New Report Finds Massachusetts Health Payment System Isn’t Saving Money

One more silver bullet for reducing the seemingly inevitable rise in health care costs has been called into question.

Yesterday, Massachusetts Attorney General Martha Coakley released a study finding that the so-called “global payment” system instituted in 2009 has not saved health care costs. This payment system provides a per-patient monthly payment rather than making payments in the more traditional fee-for-service way.

Her press release says “A shift to global payments is unlikely to control rising costs without also addressing historic health care provider price disparities and encouraging consumers to make prudent health care purchasing decisions.”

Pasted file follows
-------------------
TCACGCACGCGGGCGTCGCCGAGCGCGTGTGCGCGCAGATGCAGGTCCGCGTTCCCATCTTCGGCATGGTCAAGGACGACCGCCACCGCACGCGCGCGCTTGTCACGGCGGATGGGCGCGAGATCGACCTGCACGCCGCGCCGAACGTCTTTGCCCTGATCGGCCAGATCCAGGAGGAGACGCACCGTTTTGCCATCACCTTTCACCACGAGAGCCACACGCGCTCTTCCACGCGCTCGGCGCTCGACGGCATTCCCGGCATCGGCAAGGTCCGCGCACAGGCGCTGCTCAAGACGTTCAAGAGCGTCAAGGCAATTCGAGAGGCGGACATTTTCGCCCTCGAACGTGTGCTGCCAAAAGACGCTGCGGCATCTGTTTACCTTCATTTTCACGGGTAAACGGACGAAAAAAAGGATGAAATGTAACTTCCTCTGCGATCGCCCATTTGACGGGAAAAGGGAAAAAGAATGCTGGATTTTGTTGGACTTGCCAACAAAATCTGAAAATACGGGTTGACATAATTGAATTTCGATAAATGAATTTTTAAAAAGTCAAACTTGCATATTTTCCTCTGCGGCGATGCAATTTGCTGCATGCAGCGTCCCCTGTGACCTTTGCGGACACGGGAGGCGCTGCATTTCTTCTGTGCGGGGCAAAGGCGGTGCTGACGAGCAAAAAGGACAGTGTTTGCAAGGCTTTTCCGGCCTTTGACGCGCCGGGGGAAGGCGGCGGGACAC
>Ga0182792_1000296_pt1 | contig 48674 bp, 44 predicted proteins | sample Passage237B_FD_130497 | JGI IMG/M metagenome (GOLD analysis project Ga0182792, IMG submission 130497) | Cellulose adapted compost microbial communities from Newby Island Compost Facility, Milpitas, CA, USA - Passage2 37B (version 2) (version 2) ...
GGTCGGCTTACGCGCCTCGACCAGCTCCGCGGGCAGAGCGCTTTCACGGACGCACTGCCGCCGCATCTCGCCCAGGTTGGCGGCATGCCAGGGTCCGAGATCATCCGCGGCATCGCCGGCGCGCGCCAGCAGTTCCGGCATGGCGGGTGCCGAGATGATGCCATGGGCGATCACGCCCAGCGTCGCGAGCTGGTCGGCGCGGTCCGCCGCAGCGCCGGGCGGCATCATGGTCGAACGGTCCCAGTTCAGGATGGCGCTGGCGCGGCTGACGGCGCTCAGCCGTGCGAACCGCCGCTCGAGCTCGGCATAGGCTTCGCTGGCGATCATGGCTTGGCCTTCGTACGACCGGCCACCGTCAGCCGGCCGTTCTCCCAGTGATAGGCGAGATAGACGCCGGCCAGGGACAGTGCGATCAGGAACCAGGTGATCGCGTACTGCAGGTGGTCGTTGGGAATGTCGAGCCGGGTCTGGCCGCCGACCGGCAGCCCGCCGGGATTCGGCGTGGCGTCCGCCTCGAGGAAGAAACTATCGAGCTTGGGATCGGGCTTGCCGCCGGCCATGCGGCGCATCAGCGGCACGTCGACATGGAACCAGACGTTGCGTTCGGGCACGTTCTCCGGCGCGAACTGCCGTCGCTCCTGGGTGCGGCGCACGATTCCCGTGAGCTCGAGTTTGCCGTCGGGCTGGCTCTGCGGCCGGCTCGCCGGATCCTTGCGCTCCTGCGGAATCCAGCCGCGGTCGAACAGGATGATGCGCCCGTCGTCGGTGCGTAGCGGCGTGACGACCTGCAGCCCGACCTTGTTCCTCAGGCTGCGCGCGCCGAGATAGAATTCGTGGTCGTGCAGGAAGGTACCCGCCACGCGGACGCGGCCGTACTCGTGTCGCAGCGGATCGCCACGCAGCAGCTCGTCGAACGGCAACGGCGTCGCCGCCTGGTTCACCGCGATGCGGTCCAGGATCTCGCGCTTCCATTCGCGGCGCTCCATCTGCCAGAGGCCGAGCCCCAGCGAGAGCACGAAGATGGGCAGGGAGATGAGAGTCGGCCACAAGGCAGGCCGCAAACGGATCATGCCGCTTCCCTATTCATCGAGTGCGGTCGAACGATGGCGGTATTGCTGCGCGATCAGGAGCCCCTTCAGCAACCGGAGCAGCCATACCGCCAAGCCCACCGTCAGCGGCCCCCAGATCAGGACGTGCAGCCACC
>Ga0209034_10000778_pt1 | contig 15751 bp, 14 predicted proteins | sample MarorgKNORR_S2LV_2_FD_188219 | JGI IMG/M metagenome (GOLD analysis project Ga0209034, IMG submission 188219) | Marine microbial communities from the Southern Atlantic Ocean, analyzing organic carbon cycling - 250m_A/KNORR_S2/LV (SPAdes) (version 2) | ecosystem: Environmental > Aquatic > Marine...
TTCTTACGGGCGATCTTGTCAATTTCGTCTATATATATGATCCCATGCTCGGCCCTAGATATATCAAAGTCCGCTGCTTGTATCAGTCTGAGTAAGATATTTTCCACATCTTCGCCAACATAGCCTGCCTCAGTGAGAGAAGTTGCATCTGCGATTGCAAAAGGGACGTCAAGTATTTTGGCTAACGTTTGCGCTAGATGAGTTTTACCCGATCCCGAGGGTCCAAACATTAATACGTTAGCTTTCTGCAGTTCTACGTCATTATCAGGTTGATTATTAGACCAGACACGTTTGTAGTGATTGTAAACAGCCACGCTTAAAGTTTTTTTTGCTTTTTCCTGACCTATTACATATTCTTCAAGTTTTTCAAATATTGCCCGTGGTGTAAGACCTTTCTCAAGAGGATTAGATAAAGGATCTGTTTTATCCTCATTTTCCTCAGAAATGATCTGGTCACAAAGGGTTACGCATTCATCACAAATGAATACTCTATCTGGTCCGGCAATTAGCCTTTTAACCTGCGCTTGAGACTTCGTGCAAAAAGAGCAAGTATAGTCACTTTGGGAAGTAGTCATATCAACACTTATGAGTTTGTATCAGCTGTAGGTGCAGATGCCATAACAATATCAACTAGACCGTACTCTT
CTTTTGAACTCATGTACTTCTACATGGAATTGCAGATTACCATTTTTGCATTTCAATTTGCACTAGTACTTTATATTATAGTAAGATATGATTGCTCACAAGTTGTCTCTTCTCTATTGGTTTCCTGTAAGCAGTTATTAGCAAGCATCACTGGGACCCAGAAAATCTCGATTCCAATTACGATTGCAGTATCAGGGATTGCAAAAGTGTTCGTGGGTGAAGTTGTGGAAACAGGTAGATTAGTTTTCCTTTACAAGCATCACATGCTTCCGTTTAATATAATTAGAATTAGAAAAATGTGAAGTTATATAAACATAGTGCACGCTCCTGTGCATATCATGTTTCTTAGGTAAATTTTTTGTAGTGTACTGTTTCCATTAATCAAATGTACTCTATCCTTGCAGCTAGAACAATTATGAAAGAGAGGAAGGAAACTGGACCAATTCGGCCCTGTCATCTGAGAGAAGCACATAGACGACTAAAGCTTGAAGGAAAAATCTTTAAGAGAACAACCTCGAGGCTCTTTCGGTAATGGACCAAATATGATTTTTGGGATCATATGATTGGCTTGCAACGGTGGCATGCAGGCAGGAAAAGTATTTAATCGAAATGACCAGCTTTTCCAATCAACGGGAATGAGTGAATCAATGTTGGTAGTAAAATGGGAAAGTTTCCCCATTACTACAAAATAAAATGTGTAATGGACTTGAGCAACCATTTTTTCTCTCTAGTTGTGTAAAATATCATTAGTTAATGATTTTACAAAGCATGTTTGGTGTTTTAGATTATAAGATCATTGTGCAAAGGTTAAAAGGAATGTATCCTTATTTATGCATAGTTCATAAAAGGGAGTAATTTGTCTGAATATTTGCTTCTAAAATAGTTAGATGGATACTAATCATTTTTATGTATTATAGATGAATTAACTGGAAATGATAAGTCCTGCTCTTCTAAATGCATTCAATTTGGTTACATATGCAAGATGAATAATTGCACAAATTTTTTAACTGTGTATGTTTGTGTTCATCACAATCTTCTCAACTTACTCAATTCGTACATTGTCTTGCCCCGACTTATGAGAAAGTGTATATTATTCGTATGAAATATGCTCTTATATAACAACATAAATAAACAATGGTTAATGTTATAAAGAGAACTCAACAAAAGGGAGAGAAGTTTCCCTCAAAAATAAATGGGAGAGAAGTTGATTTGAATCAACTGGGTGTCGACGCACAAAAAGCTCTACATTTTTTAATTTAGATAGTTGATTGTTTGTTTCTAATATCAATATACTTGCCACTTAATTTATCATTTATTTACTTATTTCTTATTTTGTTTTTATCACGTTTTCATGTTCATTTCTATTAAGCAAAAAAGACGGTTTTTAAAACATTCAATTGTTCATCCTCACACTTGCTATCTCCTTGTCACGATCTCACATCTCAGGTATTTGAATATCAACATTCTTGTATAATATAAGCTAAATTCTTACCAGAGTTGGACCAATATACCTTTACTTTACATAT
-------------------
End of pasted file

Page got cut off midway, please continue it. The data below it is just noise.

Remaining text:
AG Coakley said that large doctors groups were still able to negotiate more favorable payments.

Further, Coakley urged the state administration to place temporary caps on the prices hospitals and physicians can charge insurers.

Health care providers and insurers say not enough time has elapsed for the new payment system to yield savings. “It is far too early to judge their potential impact,’’ the Massachusetts Hospital Association said in a statement.

To read more:
Press release, AG Coakley, June 22, 2011
Full report from AG Coakley
Boston Globe, June 23, 2011
Boston Business Journal, June 22, 2011